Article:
Nearest neighbor search

Nearest neighbor search is a long-standing problem arising in a large number of machine learning applications, such as recommender services, information retrieval, and others.

Area 11. Nearest Neighbor Search.svg



  • Graph-based Nearest Neighbor Search in Hyperbolic Spaces

    RepresentationsMachine learning theoryGraph machine learningNearest neighbor search
    Liudmila Prokhorenkova
    Dmitry Baranchuk
    Nikolay Bogachev
    Yury Demidovich
    Alexander Kolpakov

    The nearest neighbor search (NNS) problem is widely studied in Euclidean space, and graph-based algorithms are known to outperform other approaches for this task. However, hyperbolic geometry often allows for better data representation in various domains, including graphs, words, and images. In this paper, we show that graph-based approaches are also well suited for hyperbolic geometry. From a theoretical perspective, we rigorously analyze the time and space complexity of graph-based NNS, assuming that an n-element dataset is uniformly distributed within a d-dimensional ball of radius R in the hyperbolic space of curvature -1. Under some conditions on R and d, we derive the time and space complexity of graph-based NNS and compare the obtained results with known guarantees for the Euclidean case. Interestingly, in the dense setting (d << log(n)) and under some assumptions on the radius R, graph-based NNS has lower time complexity in the hyperbolic space. This agrees with our experiments: we consider datasets embedded in hyperbolic and Euclidean spaces and show that graph-based NNS can be more efficient in the hyperbolic space. We also demonstrate that graph-based methods outperform other existing baselines for hyperbolic NNS. Overall, our theoretical and empirical analysis suggests that graph-based NNS can be considered a default approach for similarity search in hyperbolic spaces.

  • Graph-based Nearest Neighbor Search: From Practice to Theory

    Machine learning theoryGraph machine learningNearest neighbor search
    Liudmila Prokhorenkova
    Aleksandr Shekhovtsov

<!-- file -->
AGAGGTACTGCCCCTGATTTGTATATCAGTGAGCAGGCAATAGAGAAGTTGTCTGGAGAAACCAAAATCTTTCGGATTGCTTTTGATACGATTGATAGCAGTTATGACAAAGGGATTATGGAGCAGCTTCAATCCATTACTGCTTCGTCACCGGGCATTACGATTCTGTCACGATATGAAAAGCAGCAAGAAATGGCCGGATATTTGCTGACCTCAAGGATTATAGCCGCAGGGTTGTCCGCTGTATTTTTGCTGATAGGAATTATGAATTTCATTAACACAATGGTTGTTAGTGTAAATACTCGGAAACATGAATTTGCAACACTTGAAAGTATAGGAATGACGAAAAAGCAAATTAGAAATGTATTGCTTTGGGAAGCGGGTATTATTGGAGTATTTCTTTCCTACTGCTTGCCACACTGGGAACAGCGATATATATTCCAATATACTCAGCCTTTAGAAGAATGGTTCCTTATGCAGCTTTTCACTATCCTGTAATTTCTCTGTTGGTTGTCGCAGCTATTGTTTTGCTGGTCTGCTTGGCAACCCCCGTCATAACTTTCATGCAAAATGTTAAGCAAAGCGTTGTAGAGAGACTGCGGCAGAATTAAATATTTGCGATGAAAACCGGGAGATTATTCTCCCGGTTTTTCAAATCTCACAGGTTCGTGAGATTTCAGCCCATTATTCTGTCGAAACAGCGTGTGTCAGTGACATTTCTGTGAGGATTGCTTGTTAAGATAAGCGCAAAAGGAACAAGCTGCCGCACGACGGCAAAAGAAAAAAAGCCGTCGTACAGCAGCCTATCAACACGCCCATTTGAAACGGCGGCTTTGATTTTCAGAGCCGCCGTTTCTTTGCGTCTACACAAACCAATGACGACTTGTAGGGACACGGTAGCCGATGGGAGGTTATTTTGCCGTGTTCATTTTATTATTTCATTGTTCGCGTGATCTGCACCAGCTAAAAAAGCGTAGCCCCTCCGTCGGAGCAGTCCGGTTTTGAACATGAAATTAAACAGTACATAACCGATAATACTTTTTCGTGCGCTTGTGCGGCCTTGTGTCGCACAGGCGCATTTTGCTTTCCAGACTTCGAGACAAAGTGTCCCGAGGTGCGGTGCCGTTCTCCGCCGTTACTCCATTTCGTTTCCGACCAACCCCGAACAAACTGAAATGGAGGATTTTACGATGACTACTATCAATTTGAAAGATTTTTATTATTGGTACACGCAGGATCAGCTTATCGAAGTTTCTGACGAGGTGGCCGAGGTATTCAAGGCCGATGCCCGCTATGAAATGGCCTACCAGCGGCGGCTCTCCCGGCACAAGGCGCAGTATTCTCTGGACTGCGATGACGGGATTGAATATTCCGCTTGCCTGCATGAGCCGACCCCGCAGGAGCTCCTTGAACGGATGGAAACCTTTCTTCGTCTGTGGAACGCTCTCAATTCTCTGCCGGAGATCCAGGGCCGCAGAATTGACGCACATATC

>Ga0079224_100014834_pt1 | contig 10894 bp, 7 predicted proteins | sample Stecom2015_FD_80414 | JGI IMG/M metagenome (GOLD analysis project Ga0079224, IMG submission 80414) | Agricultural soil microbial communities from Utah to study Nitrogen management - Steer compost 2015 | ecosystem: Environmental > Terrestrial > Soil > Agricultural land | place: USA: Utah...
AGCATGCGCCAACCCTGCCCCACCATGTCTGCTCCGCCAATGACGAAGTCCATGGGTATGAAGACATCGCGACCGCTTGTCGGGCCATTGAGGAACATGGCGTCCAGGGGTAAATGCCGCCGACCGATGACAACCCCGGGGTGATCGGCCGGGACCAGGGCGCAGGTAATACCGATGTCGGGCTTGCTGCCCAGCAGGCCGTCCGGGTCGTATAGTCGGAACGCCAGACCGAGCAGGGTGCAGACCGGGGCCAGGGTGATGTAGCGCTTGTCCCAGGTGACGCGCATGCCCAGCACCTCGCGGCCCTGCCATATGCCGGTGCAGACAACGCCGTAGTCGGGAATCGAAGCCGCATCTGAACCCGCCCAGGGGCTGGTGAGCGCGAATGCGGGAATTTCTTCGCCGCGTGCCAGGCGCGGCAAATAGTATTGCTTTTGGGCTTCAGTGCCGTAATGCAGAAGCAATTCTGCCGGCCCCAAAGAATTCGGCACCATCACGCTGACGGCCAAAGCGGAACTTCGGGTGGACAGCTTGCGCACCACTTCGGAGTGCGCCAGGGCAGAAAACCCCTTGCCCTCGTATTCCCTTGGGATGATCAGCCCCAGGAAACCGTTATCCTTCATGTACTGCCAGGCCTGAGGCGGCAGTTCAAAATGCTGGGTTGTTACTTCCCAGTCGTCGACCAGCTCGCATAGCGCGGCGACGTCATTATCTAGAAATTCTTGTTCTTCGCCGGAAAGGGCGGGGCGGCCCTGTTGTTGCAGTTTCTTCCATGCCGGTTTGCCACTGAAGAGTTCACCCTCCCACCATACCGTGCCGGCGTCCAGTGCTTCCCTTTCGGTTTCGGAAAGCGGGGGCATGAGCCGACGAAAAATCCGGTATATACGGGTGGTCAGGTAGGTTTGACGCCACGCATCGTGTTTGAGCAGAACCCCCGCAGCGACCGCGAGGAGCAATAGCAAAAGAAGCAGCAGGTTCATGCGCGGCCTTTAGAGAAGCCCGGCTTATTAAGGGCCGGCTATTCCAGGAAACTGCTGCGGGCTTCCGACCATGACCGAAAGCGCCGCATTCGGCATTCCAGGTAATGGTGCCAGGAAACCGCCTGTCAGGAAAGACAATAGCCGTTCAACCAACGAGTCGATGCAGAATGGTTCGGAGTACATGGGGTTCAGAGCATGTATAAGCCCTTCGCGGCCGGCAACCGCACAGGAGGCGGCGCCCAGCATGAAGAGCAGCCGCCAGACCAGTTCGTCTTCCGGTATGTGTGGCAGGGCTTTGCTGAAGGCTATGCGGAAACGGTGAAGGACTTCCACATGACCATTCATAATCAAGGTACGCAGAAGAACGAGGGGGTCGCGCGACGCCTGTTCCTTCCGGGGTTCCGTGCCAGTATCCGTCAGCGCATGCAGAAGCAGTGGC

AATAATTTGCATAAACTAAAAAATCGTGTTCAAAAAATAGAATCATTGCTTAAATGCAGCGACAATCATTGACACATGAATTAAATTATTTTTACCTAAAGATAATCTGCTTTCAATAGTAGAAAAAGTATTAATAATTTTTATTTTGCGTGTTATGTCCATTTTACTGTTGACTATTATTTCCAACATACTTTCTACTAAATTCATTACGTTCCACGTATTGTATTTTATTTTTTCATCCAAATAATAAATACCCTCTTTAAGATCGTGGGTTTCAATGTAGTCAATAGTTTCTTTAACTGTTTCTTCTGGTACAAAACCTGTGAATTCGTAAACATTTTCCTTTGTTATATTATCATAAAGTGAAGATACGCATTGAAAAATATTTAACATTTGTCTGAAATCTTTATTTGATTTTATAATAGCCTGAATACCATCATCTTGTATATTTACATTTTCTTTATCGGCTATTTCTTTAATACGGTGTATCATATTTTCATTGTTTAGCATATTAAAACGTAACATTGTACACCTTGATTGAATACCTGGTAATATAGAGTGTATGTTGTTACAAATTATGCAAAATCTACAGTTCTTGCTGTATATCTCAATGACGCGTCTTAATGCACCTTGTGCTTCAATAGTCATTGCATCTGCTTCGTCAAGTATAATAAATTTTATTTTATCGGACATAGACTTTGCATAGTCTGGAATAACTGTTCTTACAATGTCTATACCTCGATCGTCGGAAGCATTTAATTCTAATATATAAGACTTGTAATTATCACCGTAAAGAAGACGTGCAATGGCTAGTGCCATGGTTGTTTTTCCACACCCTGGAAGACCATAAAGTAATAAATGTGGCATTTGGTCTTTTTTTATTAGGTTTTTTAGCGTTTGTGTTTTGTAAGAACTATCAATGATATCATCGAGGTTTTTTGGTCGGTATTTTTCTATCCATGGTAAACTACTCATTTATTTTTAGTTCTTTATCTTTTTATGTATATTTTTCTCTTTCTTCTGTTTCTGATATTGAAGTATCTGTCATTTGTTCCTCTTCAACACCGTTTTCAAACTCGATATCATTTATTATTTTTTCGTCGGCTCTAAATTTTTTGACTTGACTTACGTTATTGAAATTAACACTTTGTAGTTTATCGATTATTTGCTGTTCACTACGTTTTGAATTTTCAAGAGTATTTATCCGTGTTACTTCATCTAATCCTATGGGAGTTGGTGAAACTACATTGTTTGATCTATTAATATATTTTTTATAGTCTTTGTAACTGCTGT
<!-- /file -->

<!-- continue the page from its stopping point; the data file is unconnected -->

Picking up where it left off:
Graph-based approaches are empirically shown to be very successful for the nearest neighbor search (NNS). However, there has been very little research on their theoretical guarantees. We fill this gap and rigorously analyze the performance of graph-based NNS algorithms, specifically focusing on the low-dimensional (d << log n) regime. In addition to the basic greedy algorithm on nearest neighbor graphs, we also analyze the most successful heuristics commonly used in practice: speeding up via adding shortcut edges and improving accuracy via maintaining a dynamic list of candidates. We believe that our theoretical insights supported by experimental analysis are an important step towards understanding the limits and benefits of graph-based NNS algorithms.

  • Unsupervised Neural Quantization for Compressed-Domain Similarity Search

    Computer visionNearest neighbor search
    Stanislav Morozov
    Artem Babenko

    We tackle the problem of unsupervised visual descriptors compression, which is a key ingredient of large-scale image retrieval systems. While the deep learning machinery has benefited literally all computer vision pipelines, the existing state-of-the-art compression methods employ shallow architectures, and we aim to close this gap by our paper. In more detail, we introduce a DNN architecture for the unsupervised compressed-domain retrieval, based on multi-codebook quantization. The proposed architecture is designed to incorporate both fast data encoding and efficient distances computation via lookup tables. We demonstrate the exceptional advantage of our scheme over existing quantization approaches on several datasets of visual descriptors via outperforming the previous state-of-the-art by a large margin.